Asia Pulse News
S. KOREAN ACTIVISTS PROMISE PEACEFUL PROTESTS AGAINSTS US FTA
Monday May 29, 2006
SEOUL, May 29 Asia Pulse - South Korean activists have pledged to hold legitimate and peaceful protests against a proposed South Korea-U.S. free trade agreement (FTA) in Washington early next month, allaying concerns about their militant demonstrations in the past, organizers said Monday.
About 100 activists were scheduled to leave for Washington on June 4 to protest the start of the first round of free trade negotiations between the two countries, which begins June 5, according to Joo Jei-joon, general coordinator of the Korea Alliance Against Korea-U.S. FTA, a group representing 280 organizations of farmers, labors and filmmakers.
Last December, Hong Kong police arrested nearly 1,000 South Korean farmers after a violent demonstration against a World Trade Organization meeting.
"Obviously, we will have a peaceful rally there under the legal criteria," Joo said in a telephone interview. "We want to explain to American citizens about why we oppose the FTA with the U.S."
"Our aim is to stop the FTA with the U.S. that will devastate the farmers and the workers in South Korea," said Joo, who was also due to join the U.S. demonstrations.
Joo said the number of activists participating into the U.S. rally will probably be cut a bit because the U.S. government hasn’t issued entry visas for some members.
During the six-day rally in Washington, the alliance plans to hold a variety of peaceful demonstrations including candlelight vigils at a park in front of the White House. The alliance also plans to stage a rally with labor groups in the U.S., Joo said, declining to elaborate.
Unlike the violent demonstrations in Hong Kong, the activists will carry only banners and flags, not bamboo sticks or rocks, Joo said.
"I have heard the Washington authorities will allow us to hold demonstrations and we will do it in a peaceful manner," he said.
On May 19, the South Korean government warned the activists not to go to the U.S. during the period of the first formal free trade talks, saying it will not have any positive impact on the negotiations and give South Korea a bad image again.
On Monday afternoon, Vice Finance Minister Chin Dong-soo told a program on state-run KBS radio that, "It is not desirable for the activists to hold a rally in Washington. The police in Washington are very strict in controlling demonstrations."
In a press statement posted on its Web site, the alliance accused the government of President Roh Moo-hyun of proceeding with the free trade accord with the U.S. under what it calls pressure from U.S. President George Bush.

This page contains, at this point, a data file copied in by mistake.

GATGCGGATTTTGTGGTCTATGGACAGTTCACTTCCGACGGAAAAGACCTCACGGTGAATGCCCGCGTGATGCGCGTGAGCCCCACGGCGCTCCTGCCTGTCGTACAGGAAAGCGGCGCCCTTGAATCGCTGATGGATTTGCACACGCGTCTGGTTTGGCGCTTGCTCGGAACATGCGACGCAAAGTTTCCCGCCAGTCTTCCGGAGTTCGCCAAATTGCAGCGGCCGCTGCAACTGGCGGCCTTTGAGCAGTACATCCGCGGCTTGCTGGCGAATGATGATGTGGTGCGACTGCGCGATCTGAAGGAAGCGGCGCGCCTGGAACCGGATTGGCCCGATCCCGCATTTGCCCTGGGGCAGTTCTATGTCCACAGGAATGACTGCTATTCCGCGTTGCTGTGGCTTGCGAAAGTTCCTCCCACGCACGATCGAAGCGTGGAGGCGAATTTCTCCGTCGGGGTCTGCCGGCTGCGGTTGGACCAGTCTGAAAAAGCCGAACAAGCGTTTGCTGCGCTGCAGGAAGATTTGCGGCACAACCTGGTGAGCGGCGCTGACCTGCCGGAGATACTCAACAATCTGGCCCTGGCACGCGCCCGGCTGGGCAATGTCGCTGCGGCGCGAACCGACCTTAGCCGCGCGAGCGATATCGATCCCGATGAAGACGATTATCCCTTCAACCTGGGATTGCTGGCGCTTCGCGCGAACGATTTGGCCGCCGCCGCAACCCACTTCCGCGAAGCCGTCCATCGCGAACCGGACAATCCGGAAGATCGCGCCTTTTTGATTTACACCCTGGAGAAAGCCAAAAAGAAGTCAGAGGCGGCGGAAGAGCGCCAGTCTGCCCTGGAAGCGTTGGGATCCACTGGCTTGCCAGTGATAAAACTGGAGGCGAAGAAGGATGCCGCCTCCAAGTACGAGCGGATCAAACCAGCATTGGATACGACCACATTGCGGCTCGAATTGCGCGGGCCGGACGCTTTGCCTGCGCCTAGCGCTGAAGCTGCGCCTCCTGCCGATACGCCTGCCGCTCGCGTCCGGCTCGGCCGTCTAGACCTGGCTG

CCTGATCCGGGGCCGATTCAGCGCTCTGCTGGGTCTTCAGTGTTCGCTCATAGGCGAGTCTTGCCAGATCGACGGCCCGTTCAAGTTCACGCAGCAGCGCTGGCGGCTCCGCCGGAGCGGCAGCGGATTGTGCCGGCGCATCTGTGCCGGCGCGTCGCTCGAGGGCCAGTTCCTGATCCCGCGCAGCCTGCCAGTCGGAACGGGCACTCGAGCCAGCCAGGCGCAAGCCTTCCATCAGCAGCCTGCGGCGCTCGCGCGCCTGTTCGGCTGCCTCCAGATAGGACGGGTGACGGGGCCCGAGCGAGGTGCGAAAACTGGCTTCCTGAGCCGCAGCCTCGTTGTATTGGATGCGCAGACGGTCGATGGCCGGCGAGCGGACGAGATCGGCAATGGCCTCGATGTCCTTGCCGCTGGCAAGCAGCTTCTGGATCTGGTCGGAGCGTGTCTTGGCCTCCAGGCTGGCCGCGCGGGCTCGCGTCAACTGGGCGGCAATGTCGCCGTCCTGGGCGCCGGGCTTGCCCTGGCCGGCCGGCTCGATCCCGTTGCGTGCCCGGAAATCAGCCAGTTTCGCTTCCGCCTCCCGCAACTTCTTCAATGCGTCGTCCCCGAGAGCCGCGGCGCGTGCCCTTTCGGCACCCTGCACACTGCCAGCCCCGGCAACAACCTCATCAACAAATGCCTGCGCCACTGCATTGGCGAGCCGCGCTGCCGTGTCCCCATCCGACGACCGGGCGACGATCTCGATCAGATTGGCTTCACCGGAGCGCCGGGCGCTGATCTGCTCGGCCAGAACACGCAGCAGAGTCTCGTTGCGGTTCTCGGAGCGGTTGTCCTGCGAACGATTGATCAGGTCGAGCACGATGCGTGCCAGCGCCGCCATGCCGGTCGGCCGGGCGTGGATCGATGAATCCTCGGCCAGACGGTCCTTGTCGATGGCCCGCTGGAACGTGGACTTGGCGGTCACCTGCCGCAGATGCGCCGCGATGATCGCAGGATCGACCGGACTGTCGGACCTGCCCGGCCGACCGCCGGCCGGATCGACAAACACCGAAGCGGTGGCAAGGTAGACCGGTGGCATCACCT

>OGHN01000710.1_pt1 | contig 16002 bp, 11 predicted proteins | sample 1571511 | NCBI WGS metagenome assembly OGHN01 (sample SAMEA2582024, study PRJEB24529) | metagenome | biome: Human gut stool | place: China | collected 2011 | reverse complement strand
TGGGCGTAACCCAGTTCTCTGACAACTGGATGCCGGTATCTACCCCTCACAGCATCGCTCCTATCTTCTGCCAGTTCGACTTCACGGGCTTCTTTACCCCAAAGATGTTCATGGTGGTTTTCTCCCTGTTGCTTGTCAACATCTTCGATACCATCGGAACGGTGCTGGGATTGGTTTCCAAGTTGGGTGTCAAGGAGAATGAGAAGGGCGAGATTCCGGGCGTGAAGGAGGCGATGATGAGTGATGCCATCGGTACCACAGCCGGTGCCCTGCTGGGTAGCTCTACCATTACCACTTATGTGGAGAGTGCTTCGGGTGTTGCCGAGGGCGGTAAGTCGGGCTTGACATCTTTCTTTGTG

"If South Korea signs an FTA with the U.S., 3.5 million South Korean farmers will face devastation under mounting debts," the statement reads. "In addition, South Korea will lose all of its economic sovereignty to the U.S."
The alliance cited Mexico as an example, saying it was mired in poverty, social confusion and economic downturn after signing a free trade accord with the U.S. 12 years ago.
In February, South Korea and the U.S. agreed to begin the first round of official talks on the free trade agreement June 5-9, with an aim to wrap up the deal by the end of next March.
To start the talks, Seoul had bowed to demands from Washington by cutting the quota on the number of domestic movies shown in local theaters and deciding to resume imports of U.S. beef, which had been banned due to mad-cow disease outbreaks.
On May 19, South Korea and the U.S. exchanged their drafts of a free trade agreement ahead of the formal talks.
According to a nine-page summary of drafts released by the South Korean government, Seoul plans to demand Washington accept goods made in North Korea’s Kaesong industrial park as South Korean products during the formal talks, a move opposed by the U.S.
Currently, more than a dozen South Korean companies are producing products ranging from clothes and kitchenware in the North Korean city of Kaesong, located just a few kilometers north of the heavily fortified zone that divides the two Koreas.
South Korea expects a free trade agreement with the U.S. would help boost inter-Korean business projects. However, the Kaesong matter will be one of the most contentious areas during the trade negotiations with the U.S., experts here say.
Another difficult issue will be reducing South Korea’s agricultural import barriers, especially for rice.
In the summary, the South Korean government said it will introduce a "special agricultural tariff" to prevent the volume of imported farm goods from surging beyond a certain level after the trade accord with the U.S., without elaborating further.
On April 17, South Korea’s Trade Minister Kim Hyun-chong, who is leading the talks, warned in a statement that the upcoming trade negotiations could collapse if the deal threatens South Korea’s national interests.
"Clearly, there is a Maginot line for the South Korea-U.S. free trade talks," Kim said in the statement. "If our Maginot line isn’t protected, it may lead to a potential failure following stalemated free trade talks with Japan in November 2004."
The warning by Kim, who compared mounting domestic criticism of the talks to the system of fortifications built by France to defend itself from a German invasion in World War I, was seen as the strongest comment by South Korean government officials ahead of the formal talks.
South Korea has inked free trade agreements with Chile, Singapore and the European Free Trade Association.